TPIAT benefits some patients with chronic pancreatitis

Reuters Health Information: TPIAT benefits some patients with chronic pancreatitis

TPIAT benefits some patients with chronic pancreatitis

Last Updated: 2018-01-11

By Will Boggs MD

NEW YORK (Reuters Health) - Total pancreatectomy with islet autotransplantation (TPIAT) is a durable treatment for selected chronic pancreatitis patients, according to a database study.

"The most significant finding is that patients with genetic pancreatitis have superior outcomes and clearly benefit from TPIAT," Dr. Katherine A. Morgan from Medical University of South Carolina, in Charleston, told Reuters Health by email. "Other patients benefit as well, but selection is less clear and the results are less perfect."

TPIAT can relieve pain and improve quality of life for patients with chronic pancreatitis, but the best method of patient selection for surgery remains unclear.

Dr. Morgan and colleagues used data from a prospectively maintained database of 195 consecutive patients (mean age, 40; 72% women; 27% smokers) undergoing TPIAT at their institution to evaluate long-term outcomes after TPIAT and to identify factors that might enable optimal patient selection.

Surgery time averaged 240 minutes, and postoperative length of stay was a median 9 days. Major complications occurred after surgery in 19% of patients; two perioperative deaths (day 9 and day 24) resulted from hepatic failure or respiratory failure.

Only 29% of patients did not require insulin at 1 year, 28% at 2 years, and 23% at 5 years postoperatively, according to the December 28 Journal of the American College of Surgeons online report.

Insulin independence was more likely in patients who did not smoke, who did not have prior pancreatic surgery, and whose duration of pancreatitis was 5 years or less.

Quality of life improved, and emergency department visits and oral morphine use decreased, following surgery.

Patients with hereditary pancreatitis experienced greater improvements in quality of life and greater reductions in daily oral morphine use after surgery, compared to other patients with chronic pancreatitis.

Overall, the 5-year actuarial survival was 92.3%.

"Genetic pancreatitis patients should be offered TPIAT early in their course," Dr. Morgan said. "Smoking should be considered a relative contraindication to surgery."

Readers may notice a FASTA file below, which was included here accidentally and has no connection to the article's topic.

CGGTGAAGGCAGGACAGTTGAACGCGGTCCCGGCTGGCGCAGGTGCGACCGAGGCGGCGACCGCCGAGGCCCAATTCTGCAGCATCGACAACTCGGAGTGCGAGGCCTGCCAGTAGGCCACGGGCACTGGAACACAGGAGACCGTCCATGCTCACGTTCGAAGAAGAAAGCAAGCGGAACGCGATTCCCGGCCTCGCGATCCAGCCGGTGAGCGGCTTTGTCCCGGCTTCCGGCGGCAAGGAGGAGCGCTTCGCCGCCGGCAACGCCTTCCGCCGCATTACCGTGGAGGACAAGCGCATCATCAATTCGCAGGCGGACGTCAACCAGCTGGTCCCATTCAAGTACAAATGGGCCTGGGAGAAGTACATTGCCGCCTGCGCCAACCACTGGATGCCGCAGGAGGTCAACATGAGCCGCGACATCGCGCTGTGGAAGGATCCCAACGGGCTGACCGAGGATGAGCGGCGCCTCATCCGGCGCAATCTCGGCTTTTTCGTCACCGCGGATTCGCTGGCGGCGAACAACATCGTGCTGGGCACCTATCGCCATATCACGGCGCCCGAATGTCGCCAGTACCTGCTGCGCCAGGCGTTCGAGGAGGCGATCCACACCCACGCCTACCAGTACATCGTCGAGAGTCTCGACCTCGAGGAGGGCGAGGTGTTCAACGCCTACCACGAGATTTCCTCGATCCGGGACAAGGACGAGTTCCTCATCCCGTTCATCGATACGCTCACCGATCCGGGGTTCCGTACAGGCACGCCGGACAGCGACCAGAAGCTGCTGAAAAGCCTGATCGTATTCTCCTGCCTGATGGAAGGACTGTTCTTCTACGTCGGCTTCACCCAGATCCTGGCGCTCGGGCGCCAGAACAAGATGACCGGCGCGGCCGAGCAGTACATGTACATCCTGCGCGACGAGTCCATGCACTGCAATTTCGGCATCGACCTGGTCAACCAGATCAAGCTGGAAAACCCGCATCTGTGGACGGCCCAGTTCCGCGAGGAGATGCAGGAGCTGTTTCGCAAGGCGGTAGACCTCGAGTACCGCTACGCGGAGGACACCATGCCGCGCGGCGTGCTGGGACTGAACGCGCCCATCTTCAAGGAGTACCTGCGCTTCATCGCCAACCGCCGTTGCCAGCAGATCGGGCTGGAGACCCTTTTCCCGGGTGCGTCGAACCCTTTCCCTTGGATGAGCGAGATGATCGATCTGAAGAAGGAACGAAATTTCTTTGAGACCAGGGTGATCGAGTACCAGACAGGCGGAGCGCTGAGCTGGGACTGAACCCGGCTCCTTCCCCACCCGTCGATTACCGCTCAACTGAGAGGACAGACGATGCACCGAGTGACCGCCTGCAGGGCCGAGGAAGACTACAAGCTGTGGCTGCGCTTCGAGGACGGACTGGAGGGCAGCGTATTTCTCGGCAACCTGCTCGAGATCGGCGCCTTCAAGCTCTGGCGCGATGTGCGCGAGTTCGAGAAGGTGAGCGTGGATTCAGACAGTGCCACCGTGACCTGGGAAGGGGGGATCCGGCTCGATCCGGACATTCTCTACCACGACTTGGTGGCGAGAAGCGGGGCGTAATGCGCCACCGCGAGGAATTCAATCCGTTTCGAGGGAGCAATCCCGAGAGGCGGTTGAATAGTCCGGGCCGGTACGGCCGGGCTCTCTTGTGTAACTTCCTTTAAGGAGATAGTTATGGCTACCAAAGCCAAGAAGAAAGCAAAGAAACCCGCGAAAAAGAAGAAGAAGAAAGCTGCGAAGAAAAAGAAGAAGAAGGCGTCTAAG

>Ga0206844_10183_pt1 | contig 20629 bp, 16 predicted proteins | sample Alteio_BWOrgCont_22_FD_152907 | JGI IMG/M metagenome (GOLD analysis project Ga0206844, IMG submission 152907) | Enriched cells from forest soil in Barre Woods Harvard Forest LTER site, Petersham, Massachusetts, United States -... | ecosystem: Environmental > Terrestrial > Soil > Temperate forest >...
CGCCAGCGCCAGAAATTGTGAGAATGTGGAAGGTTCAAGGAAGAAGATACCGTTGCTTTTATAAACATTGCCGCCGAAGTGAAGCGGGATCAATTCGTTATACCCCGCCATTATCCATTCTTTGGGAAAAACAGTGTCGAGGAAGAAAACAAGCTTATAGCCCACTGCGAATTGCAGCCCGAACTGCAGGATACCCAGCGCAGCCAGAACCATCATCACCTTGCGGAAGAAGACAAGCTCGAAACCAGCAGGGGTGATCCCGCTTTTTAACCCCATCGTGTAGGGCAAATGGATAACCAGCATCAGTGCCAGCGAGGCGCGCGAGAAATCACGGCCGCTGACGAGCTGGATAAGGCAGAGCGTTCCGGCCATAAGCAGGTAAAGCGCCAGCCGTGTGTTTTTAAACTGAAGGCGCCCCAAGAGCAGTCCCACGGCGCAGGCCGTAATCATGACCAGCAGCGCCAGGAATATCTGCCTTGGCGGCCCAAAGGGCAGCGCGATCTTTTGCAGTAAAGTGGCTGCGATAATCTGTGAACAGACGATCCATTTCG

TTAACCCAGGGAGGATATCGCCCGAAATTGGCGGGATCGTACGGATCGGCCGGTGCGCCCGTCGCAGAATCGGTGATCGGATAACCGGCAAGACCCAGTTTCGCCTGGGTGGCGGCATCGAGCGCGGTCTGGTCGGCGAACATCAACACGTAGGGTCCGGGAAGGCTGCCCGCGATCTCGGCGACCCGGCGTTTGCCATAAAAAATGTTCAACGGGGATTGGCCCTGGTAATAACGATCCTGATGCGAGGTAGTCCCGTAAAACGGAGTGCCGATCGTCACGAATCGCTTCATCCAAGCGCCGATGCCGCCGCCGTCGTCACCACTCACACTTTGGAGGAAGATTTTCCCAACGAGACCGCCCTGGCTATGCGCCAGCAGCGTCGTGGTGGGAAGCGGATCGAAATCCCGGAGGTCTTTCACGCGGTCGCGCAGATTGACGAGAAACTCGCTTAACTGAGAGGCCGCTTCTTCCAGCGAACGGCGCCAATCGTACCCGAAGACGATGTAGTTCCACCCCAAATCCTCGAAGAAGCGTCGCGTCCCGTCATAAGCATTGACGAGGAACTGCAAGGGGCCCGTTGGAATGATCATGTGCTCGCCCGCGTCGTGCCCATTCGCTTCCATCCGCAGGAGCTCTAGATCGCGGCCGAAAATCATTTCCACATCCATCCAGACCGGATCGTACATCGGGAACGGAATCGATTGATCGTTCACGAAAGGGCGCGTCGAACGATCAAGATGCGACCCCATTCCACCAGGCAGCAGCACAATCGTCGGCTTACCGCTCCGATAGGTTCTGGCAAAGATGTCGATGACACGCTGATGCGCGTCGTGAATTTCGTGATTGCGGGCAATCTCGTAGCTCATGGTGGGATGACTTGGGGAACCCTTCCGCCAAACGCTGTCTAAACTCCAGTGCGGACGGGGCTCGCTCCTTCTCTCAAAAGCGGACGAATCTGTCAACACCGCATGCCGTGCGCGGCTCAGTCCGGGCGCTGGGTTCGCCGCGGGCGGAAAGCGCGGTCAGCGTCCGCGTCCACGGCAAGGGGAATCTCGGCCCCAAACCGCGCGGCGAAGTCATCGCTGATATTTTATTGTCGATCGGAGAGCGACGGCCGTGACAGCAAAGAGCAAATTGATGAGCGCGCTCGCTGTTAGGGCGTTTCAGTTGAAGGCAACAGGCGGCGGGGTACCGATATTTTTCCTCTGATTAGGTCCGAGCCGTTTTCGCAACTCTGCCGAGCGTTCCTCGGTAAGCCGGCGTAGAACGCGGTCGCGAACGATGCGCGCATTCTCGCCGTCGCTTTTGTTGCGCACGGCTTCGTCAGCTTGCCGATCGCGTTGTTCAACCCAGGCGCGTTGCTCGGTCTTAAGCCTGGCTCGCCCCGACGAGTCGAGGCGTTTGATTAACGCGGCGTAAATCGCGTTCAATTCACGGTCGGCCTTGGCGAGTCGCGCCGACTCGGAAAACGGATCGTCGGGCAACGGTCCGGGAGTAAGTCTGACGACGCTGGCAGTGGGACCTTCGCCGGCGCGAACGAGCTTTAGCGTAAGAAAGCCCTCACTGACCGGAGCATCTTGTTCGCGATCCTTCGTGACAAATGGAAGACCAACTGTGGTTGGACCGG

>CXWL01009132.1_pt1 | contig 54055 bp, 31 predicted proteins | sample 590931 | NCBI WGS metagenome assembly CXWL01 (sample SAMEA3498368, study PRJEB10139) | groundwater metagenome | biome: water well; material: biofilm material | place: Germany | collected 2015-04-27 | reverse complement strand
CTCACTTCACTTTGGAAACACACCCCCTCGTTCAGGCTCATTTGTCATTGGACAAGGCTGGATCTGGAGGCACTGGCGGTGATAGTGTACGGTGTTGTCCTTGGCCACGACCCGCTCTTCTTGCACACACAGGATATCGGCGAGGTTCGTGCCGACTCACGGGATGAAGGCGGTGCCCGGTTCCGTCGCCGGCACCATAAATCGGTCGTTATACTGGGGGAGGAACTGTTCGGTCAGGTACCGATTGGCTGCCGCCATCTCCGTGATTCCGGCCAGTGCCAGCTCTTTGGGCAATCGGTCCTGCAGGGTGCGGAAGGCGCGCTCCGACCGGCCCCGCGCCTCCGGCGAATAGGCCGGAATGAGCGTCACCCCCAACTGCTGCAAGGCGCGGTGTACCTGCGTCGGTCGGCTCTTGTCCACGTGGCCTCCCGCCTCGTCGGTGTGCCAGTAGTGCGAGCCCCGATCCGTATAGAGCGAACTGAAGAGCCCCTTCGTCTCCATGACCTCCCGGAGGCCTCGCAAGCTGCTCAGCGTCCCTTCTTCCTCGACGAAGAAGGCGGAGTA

Dr. Vikesh K. Singh, director of the TPIAT program at Johns Hopkins University School of Medicine, in Baltimore, told Reuters Health by email, "It is being increasingly recognized that patients with genetic pancreatitis have better outcomes with regards to pain when compared to patients with a non-genetic etiology."

"From our experience, patients with unequivocal acute recurrent pancreatitis and/or calcifications of the pancreas (many of whom have pathogenic genetic mutations) tend to do well, whereas patients whose etiology is alcohol and/or smoking tend to not do well," he said.

"Potentially most important is that nearly 45% of their patients carry etiologies of pancreatitis that are highly controversial," Dr. Singh explained. "Pancreas divisum, the most common congenital anomaly in the world, is not a cause of pancreatitis or abdominal pain. Most divisum patients have an established etiology for their pancreatitis identified after a thorough evaluation, including genetic testing, recognition of the causative role of smoking, etc. Similarly, papillary stenosis is also highly problematic as an 'etiology' for pancreatitis. This study would have been stronger if they had further elucidated whether these divisum and papillary stenosis patients have a history of acute recurrent pancreatitis and/or calcifications in their pancreata."

Dr. Singh expressed hope that the "ongoing, 5-year NIH/NIDDK-funded prospective observational registry study of patients undergoing TPIAT at 12-15 centers across the country" will identify patients "who do the best with this highly morbid procedure."

Dr. Timothy B. Gardner from Dartmouth-Hitchcock Medical Center, Lebanon, New Hampshire, who recently reported on glycemic control in patients undergoing TPIAT, told Reuters Health by email, "This validates what other studies have shown - patients with hereditary pancreatitis have improved quality of life compared with those patients with other etiologies (of) their pancreatitis. Patients should be counseled that if they have a non-hereditary form of chronic pancreatitis and have had symptoms for greater than five years and are on opiates, the chances of an improved quality of life and subsequent insulin independence are not as robust."

"It is critical that any patient being evaluated for TPAIT be seen by a multidisciplinary team in a center very experienced with this type of surgery," he added, noting that even for patients severely debilitated by their disease, clinicians need to be ready to deny surgery to those whose preoperative risk factors stand in the way of achieving insulin independence and better quality of life.


J Am Coll Surg 2017.

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